Interview with Peter Scott

Peter Scott was one of the most prolific programmers on the Beeb, and recently I had the opportunity to ask him a few questions on the art of programming, and how he and Gary Partis became famous.

Peter Scott Beeb softography:

How did you first get into games programming and what made you choose the BBC?

Well, I didn't. I chose a ZX-81, a Vic-20, a Dragon, an Oric, a Spectrum, a C64 and wrote magazine-published (aaah, remember those?) games on most of 'em. I did it for two reasons. First, to be creative. I soon realise the creativity took up around 0.001% of programming time. I then did it because it was a challenge. And because I started to earn money from it. After the string of flop computers (see before), I bought an Acorn Electron (couldn't afford a Beeb) and learnt to program that. I s'pose I bought an Electron as it was new and only 200.

As you could access 6502 assembly language, and as Beeb BASIC was and still is, to me the best around, I did better than before. I did an A level in Computer Studies (alongside my mate Gary Partis) and got to program at school. I remember our project Gary wrote a hideously complex school networking project, all 6502 bare- bones programming, something ultimately the school massively depended on. I spent a couple of weeks writing a word processor in BASIC. And we both got 100%, and sold our projects to the county (175, for unlimited use in every school in Northumberland. We wuz robbed. Although me less than Gary)

And the magazine games turned to proper published games.

Pandemonium screenshot

Pandemonium - showing the individual style of Scott

What was it that made you decide that you wanted to use a different style in your games, it is very obvious when you see a game whether or not it is a Peter Scott, or is that what you intended?

I dunno, to be honest. I think everyone has a signature style, in most things, from drawing a picture to answering the phone. And that was mine, really. I admired games on other machines more than Beeb ones, and always tried to bring the best bits of those chunky sprites, cute animation, as many colours as possible and simple gameplay to the Beeb as it always lacked those sort of games. My niche, if you like. And that's what got published a lot of my more experimental efforts, attempts at other styles fell by the wayside.

Your programs were published on a wide range of publishers and labels - why was this? Did you not like the idea of settling down with one publisher, or was it just more convenient for you at the various times?

Actually I did really only work for two publishers, ASL and Superior. I stayed with both for a very long time. It's just that my old stuff, the games rejected by the majors, I sent off to minor companies. And they published them. For example, HUNKYDORY was one of my first ever games. It was finally published something like two years into my career, by Bug Byte, a company I didn't even know. And companies sold games to each other I didn't care as long as I got paid.

I have heard that a former managing director of ASL tried to get you to join his new Top Ten label, is this true and if so why did you refuse?

Yeah, an person I used to work for (he says, being careful for legal reasons) set up this new label and wanted me to work for him. I did some work and he ripped me off basically. I then tuned in to a late night TV show about S&M pervs and there he was, in leather, being whipped. Funnily enough, after a call or two, my cheque arrived.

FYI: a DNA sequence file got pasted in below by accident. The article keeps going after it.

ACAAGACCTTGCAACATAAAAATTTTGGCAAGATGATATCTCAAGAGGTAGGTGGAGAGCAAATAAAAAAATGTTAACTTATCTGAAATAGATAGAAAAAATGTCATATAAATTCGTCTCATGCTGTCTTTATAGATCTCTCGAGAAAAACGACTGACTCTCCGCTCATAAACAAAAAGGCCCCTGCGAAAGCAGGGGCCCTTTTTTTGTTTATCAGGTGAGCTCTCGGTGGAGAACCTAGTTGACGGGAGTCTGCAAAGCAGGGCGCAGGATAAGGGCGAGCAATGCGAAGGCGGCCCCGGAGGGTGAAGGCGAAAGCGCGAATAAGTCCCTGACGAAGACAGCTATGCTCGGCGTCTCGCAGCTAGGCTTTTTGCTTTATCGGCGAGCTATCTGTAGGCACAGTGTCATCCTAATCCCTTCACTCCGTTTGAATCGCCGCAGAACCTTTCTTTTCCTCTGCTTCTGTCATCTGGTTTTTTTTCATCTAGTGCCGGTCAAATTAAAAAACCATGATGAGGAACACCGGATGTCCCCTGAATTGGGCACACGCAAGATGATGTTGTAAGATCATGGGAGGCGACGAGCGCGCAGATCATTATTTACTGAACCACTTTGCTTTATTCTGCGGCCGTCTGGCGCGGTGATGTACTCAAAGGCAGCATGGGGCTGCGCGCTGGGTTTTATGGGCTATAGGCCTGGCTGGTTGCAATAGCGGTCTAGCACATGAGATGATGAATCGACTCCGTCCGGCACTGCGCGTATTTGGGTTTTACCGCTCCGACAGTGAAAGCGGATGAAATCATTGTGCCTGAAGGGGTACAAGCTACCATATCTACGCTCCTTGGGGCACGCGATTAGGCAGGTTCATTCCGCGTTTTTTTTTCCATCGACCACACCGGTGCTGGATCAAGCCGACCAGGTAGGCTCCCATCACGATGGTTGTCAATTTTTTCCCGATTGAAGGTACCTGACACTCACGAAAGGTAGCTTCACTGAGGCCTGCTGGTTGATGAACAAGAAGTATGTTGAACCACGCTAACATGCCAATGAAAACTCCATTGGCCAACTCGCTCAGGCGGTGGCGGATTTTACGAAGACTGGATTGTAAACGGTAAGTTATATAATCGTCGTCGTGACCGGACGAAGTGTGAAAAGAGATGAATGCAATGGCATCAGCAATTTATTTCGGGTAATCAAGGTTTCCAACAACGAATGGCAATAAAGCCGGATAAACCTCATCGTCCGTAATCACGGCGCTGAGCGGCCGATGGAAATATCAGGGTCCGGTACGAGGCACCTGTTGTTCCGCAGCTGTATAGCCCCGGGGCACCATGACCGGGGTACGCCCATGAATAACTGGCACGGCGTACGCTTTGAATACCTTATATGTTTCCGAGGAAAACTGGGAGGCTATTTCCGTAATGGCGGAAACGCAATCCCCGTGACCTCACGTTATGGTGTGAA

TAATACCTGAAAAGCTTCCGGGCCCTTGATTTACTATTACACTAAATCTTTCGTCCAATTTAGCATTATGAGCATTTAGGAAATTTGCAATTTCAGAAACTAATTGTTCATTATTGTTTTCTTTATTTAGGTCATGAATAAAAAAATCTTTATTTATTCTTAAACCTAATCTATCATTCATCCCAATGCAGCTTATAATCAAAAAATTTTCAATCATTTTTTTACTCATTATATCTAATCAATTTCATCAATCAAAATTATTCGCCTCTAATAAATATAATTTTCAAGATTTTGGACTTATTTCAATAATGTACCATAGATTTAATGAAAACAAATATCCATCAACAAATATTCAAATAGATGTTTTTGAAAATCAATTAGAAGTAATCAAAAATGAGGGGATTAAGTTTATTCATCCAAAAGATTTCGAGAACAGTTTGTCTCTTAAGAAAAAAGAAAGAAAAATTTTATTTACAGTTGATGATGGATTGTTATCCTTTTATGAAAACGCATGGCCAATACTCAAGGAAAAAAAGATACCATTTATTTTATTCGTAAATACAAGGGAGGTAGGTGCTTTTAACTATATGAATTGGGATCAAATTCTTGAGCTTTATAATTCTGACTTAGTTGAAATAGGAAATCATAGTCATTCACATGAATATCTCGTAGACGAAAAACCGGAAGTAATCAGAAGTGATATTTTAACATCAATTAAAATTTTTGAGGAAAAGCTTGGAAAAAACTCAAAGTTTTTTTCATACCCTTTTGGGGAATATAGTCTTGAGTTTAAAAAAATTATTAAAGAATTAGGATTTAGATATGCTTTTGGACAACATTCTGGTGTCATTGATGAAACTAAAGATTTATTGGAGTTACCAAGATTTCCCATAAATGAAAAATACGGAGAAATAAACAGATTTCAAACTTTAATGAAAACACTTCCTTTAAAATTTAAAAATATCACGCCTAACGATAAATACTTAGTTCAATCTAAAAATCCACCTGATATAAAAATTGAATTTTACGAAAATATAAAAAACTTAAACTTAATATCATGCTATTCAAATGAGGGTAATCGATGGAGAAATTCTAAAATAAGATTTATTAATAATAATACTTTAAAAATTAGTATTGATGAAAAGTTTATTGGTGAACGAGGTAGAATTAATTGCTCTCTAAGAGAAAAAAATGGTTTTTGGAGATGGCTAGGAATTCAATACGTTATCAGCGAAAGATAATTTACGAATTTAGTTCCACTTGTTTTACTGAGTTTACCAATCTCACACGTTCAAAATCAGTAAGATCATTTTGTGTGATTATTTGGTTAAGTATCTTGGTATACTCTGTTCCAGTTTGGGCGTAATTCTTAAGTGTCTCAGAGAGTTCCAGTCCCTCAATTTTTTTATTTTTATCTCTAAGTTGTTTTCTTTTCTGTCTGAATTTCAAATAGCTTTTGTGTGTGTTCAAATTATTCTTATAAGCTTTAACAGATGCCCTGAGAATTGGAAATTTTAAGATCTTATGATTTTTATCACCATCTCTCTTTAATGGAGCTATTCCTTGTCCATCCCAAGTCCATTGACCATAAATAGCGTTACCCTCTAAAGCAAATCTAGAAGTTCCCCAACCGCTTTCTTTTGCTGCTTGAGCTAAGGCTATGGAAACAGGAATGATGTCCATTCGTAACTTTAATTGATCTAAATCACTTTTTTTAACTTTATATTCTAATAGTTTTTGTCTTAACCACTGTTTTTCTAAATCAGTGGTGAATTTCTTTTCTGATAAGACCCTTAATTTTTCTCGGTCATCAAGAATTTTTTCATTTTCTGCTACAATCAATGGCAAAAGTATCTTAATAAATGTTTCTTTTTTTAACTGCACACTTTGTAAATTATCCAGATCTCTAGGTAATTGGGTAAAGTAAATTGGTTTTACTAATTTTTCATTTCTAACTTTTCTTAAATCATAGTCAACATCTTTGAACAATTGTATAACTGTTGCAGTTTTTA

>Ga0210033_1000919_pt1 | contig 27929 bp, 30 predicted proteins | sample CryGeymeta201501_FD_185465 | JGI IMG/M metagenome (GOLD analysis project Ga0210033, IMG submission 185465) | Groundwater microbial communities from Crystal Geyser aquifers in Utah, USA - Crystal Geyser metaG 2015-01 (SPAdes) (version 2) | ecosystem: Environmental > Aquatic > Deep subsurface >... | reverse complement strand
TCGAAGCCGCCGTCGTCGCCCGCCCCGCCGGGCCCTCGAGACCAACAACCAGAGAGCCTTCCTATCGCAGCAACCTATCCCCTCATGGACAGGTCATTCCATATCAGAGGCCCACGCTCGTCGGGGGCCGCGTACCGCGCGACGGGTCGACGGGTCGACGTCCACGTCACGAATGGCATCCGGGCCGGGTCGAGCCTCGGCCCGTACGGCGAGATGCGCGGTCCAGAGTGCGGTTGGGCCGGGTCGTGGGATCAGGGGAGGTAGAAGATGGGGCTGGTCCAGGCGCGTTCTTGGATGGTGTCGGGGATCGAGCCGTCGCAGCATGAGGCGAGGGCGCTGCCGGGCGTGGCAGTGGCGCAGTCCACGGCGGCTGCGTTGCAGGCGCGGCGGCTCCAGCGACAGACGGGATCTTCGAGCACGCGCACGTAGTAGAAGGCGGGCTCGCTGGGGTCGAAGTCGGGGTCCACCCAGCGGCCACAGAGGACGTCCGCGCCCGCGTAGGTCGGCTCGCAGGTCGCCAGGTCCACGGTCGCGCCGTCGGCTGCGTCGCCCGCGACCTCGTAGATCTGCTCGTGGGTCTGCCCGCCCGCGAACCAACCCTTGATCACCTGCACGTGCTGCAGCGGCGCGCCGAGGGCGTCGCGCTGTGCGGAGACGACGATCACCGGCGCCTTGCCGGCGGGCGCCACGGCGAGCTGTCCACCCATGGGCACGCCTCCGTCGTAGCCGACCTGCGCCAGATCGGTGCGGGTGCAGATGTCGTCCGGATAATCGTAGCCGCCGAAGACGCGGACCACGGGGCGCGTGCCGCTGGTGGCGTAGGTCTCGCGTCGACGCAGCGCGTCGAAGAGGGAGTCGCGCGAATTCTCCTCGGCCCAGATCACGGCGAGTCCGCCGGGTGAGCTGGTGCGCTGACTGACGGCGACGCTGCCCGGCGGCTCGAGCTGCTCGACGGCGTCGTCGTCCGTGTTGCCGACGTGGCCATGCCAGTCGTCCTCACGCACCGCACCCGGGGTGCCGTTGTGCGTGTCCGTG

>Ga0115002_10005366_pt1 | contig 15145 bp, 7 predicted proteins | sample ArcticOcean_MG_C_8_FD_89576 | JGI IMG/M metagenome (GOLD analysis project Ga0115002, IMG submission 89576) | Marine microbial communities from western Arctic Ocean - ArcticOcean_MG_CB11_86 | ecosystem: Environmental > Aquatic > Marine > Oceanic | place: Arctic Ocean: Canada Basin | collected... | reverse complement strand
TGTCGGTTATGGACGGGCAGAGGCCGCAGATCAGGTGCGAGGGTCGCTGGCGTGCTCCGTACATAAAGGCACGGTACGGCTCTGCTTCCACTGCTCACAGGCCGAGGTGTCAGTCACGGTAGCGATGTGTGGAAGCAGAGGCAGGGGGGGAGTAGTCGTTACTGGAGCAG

I did have a ridiculous thing released by Top Ten Software THE PETER SCOTT TRILOGY, with three of my oldest games ever, alongside a hideous picture of me treated in some art package. The PR guy kept ringing me up and laughing at me whilst he fiddled with my picture (hello Darryl). A great ego boost which sold 500 copies.

If you could redesign any of your games, which one would you do and why?

Hmmm.. all of 'em, I s'pose. A lot were rushed towards the end they had to be, to meet deadlines and be out in time. Otherwise you'd miss the Christmas or Easter holidays, the time when Johnny Gamesplayer had his dosh to spend. And lose a lot of sales. So I'd make LAST NINJA a bit more varied. I'd made THUNDERSTRUCK 2 well, a lot more playable (as it was too hard and dull at the start). RANSACK was supposed to have a load more levels.. but I ran out of time.

Oh, and the main thing was that I was always contracted to write BBC and Electron versions of games, and the Elly was always crap in MODES 1 and 2, so I used MODE 5 for everything. And a 20 line screen (ish) with the bottom bit covered up, to save on memory. If I'd had time, I could've produced better Beeb-only games. Honest.

During the later years of the BBC Micro and Electron, you did more conversions - was this the way you wanted it and if you wanted to be creative, wasn't this a backwards step?

Well, I throw my hands up in the air, and say I did it for one reason. Money. Yes, it was a backwards step from a creative point of view. But the money was better. Oh, and a second reason. Prestige.

Last Ninja screenshot

The Last Ninja - one of the early conversions

I used to be sent the game normally a C64 or Atari ST disk. No manuals, no help, no nothing. I'd buy magazines to find cheats. I'd then have to play through the game and convert it from sight. Not easy. And with incredibly tight deadlines. I got the gig because I'd say yes before seeing the game, look at it and go pale, slave over it and get something ready on time. And towards the end of the Beeb market, conversions were all that sold. And I needed to earn my crust.

What is the most difficult game you ever worked on?

Had to be SUPERIOR SOCCER, as it needed to have management and arcade elements. In the Beeb's tiny memory. And Richard and Steve were hard to please (as always, and the games turned out so much better because they were) And at the time I knew NOTHING about football. Very difficult.

Did you have a set pattern for creating your games, or did you use different techniques as you went along?

Yes I had a set pattern, a rota if you'd like. For an original game, I'd sit and go through every computer magazine for every format, cutting out pictures that inspired me. And watch movies and TV whatever. Often you'd have ideas in odd places, like the bath or the back seat of a 401 bus. Then I'd do the main character very important, spending days or weeks on it. Then a design, a rough screen. Then a memory map, a bible, so important when every byte is important. I'd spec it out and send it off to the publisher, and we'd talk through what the game could become. And then I'd write it. Of course, it was everything then ideas, sound, graphics, programming, music, bug testing, box design, even some PR eeeh, they don't know they're born nowadays.